Written by: Jon Zhang ‘24
Edited by: Angelina Cho ‘24, Elizabeth Ding ‘24
Anthropogenic emissions of greenhouse gases (GHG) like carbon dioxide are undeniably responsible for accelerating climate change, creating an unprecedented rise in global temperatures and the frequency of extreme weather events.
In 2015, delegates from every nation convened to address the impending threat of global warming, approving the Paris Climate Agreement. This monumental achievement marked the most ambitious international collaboration yet against climate change. Virtually every country vowed to prevent a worldwide temperature increase of 2℃ above pre-industrial temperatures throughout the 21st century and strived to limit it to 1.5℃ .
While 1.5-2℃ may not seem a lofty goal, recent trends suggest that increasing human activity will make this difficult to achieve. Records from NASA, NOAA, and other organizations determined that global temperatures have risen by 1℃ since temperatures were first recorded in 1880. More alarmingly, the majority of warming has occurred since 1981 at an average rate of 0.18℃ per decade . Assuming this rate stays perfectly constant without increasing (which is unlikely), temperature increases will easily surpass the 1.5℃ benchmark, and in all likelihood, 2℃ as energy demands grow.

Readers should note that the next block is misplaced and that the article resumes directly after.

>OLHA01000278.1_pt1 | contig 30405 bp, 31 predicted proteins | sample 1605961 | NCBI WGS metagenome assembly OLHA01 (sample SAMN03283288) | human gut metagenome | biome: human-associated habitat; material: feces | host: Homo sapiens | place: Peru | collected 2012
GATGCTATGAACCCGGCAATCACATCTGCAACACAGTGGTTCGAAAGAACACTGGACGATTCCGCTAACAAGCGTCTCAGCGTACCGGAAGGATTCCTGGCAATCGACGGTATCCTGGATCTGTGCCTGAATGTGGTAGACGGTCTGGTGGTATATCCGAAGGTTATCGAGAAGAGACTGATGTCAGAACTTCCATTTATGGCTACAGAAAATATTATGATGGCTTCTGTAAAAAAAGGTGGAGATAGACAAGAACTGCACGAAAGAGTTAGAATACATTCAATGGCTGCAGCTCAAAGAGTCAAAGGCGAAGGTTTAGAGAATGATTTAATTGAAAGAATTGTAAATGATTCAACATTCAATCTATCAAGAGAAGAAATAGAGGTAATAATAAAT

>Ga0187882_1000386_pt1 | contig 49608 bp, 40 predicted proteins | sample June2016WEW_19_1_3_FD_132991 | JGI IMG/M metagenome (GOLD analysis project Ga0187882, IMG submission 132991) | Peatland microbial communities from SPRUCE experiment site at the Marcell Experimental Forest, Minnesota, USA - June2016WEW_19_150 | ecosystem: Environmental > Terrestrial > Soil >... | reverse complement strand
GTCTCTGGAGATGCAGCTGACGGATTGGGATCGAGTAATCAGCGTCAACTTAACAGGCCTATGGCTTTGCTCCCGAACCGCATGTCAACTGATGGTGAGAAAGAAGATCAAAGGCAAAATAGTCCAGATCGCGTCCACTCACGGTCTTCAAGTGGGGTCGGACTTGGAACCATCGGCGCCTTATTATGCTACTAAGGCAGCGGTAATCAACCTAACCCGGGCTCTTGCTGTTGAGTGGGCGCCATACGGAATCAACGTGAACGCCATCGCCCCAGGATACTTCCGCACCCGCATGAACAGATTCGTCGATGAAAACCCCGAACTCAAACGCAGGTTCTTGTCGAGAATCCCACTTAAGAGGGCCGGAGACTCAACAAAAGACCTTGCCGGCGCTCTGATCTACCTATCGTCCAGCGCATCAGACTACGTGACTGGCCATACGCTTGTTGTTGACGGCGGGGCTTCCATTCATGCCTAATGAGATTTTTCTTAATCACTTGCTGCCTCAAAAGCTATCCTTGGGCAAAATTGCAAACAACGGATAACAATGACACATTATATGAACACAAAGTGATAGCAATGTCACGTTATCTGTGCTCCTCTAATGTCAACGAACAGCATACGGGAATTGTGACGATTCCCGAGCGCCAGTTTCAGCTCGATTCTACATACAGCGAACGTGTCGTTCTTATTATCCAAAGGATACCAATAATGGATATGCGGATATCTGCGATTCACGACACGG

Clearly, all individuals must take drastic measures to minimize their carbon footprints. Most efforts have focused on fossil fuels, but the harsh reality that many seem reluctant to acknowledge is that confronting global warming must involve altering our lifestyles, not just our energy systems. Thus, I am writing to encourage all of us to make one change that will immediately lower our carbon footprints: STOP eating beef now.
I know this seems like a tall order. I admit that I may indulge in a steak for special occasions or crave a hamburger every so often. But after learning about food-related contributions to climate change in an environmental science class, I chose to stop regularly consuming beef and severely limit my intake of other high-emission foods. I decided that it was a sacrifice I was willing to make for the planet and is a potential lifestyle change that everyone can make.